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A review of robotics software platforms

Aug 17, 2007 — by LinuxDevices Staff — from the LinuxDevices Archive — 9 views

Foreword: Today's nascent robotics market has engendered about 10 general purpose software development frameworks for service robots, including nine that support Linux. This article surveys seven of them, and sketches the other three, before concluding with an analysis of market trends likely to shape the robotics software landscape of tomorrow. Enjoy . . . !

Important Note — A newer version of this article, written a year later, is now available here. We have retained this version for historical interest.

A review of robotics software platforms

by Michael Somby


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This article gives a short overview of general-purpose robotics software platforms currently available for service robotics applications. The article is a compilation of the knowledge the author accumulated during recent experimentation work.

What is a robotics software platform?

By a “robotics software platform” we mean a software package that simplifies programming of several kinds of robotic devices by providing:

  • a unified programming environment
  • a unified service execution environment
  • a set of reusable components
  • a debugging/simulation environment
  • a package of “drivers” for most wide-spread robotics hardware
  • a package of common facilities such as computer vision, navigation or robotic arm control
As you see, there are several major components in any robotics software platform. None of the existing products was a perfect match from my point of view. Most of the products were missing something.

Robotic Software Platforms
Evolution Robotics ERSPPlatformCommercial
Microsoft Robotics StudioPlatformCommercial Free of charge for research and hobby
OROCOSMachine and robot control librariesOpen source & free
SkilligentRobot learning add-onCommercial
WebotsSimulation environmentCommercial
Player, Stage, GazeboPlatformOpen Source & Free
iRobot AWAREPlatformCommercial
OpenJAUSPlatformOpen source
CLARAtyPlatformOpen source

Why robotics software platform?

The cost of control software accounts for a large share of the overall cost of a typical robotics project. For example, up to 80 percent of an industrial automation project is spent on system integration, which includes software development/customization. So, the main idea behind any robotics software platform is to simplify the job of robotics software engineers — and thus reduce the project cost.

Besides software engineering challenges, there is still much AI research work left to be done when it comes to robotics. A set of reliable off-the-shelf software components integrated into a unified platform can really help to kick start any serious robotics project.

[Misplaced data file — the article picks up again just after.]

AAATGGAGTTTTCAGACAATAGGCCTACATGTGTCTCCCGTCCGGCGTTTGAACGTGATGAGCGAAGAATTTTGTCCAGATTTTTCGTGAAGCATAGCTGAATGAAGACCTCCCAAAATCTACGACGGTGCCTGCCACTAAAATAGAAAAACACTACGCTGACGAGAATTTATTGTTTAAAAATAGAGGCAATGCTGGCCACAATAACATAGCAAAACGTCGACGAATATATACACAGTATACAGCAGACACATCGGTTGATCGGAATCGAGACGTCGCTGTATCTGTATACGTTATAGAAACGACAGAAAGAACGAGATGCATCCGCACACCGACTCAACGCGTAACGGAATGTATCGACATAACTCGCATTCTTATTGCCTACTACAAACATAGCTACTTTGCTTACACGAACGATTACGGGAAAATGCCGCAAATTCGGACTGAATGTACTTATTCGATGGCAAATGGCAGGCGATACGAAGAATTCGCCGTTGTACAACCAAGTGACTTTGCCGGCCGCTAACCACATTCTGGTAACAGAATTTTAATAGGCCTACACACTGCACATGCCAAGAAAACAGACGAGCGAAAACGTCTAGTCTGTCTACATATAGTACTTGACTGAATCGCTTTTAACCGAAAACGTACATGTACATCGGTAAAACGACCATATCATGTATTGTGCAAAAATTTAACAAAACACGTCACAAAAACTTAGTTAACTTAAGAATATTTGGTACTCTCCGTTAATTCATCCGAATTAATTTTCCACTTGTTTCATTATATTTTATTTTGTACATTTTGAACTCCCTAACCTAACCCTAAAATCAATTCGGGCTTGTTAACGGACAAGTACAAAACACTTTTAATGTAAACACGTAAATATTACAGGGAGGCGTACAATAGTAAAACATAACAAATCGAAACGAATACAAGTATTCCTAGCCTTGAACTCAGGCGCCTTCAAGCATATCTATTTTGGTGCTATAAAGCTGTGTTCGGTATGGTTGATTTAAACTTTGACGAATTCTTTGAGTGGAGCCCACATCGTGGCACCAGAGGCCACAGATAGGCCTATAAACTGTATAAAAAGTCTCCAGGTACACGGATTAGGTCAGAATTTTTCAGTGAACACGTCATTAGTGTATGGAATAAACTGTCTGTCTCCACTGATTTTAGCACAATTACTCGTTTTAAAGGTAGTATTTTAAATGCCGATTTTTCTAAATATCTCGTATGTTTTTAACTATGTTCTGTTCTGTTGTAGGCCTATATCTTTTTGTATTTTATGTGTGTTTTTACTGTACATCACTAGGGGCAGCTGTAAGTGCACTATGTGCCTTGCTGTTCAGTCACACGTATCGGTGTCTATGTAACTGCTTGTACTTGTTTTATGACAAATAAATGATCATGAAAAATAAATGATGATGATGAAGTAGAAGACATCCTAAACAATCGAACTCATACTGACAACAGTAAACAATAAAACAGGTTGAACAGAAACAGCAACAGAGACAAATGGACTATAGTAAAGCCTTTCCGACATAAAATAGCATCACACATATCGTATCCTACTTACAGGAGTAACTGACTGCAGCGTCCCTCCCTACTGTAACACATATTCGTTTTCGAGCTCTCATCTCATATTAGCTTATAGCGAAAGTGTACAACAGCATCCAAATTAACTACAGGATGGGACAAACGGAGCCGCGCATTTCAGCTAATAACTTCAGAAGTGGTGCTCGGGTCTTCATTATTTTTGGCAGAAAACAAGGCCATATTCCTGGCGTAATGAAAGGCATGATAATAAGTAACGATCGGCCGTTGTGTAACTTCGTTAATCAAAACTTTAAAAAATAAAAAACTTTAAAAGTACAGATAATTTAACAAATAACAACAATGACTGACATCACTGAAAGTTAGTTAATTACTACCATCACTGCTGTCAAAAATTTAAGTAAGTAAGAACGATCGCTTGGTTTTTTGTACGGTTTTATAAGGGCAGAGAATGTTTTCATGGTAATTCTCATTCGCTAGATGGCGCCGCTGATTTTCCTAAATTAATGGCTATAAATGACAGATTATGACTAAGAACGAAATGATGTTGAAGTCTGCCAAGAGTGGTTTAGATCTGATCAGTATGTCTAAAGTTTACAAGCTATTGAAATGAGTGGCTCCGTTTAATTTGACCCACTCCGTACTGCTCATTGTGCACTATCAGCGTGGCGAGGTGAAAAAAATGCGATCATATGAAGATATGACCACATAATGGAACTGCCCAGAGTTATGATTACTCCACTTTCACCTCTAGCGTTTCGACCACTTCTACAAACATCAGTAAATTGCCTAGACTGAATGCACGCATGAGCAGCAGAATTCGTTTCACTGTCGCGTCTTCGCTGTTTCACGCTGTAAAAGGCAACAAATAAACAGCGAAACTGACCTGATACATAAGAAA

Finally, a behavior coordination problem needs to be addressed in the overall control system's architecture. Several behavior coordination approaches have been proposed in the research literature. Because this is a common problem, some of the robotics platforms provide a unified solution to the problem.

Overview of main players

Summary of Main Robotics Software Platform Players
EvolutionMicrosoftOROCOSSkilligentURBIWebotsPlayer, Stage, Gazebo
Open sourceNoNoYesNoNoNoYes
Free of chargeNoEdu/hbyYesNoNoNoYes
WindowsYesYesNoYesYesYesYes (sim)
Distributed environmentNoYesNoYesYesNoYes (limited)
Behavior coordinationYesYesNoYesYesNoNo
Built-in robotic arm controlNoNoYesYesNoNoNo
Built-in object recognitionYesNoNoYesNoNoNo
Built-in navigationYesNoNoYesNoNoNo
Task/skill learningNoNoNoYesNoNoNo
Simulation environmentNoYesNoNoYes (Webots)YesYes
Range of supported hardwareSmallLargeMediumMediumLargeLargeMedium
Reusable service building blocksYesYesYesNot applcblYesNoNo

Evolution Robotics's ERSP

Evolution Robotics is building and marketing a set of robotics software and hardware components including a robotics platform called ERSP. The platform looks like a pretty mature product. It incorporates a robust visual object recognition system (ViRP) and a visual-based navigation and mapping (vSLAM) system. The computer vision system is based on a robust patented SIFT algorithm invented by David Lowe.

The platform comes with a graphical toolkit that can be used for building programs based of a number of reusable building blocks.

Behavior Composer of Evolution Robotics
(Click to enlarge)

The building blocks called behaviors are activated/deactivated in run time by a higher-level program called a task. ERSP doesn't provide a simulation environment. ERSP runs on Windows and Linux.

Microsoft Robotics Studio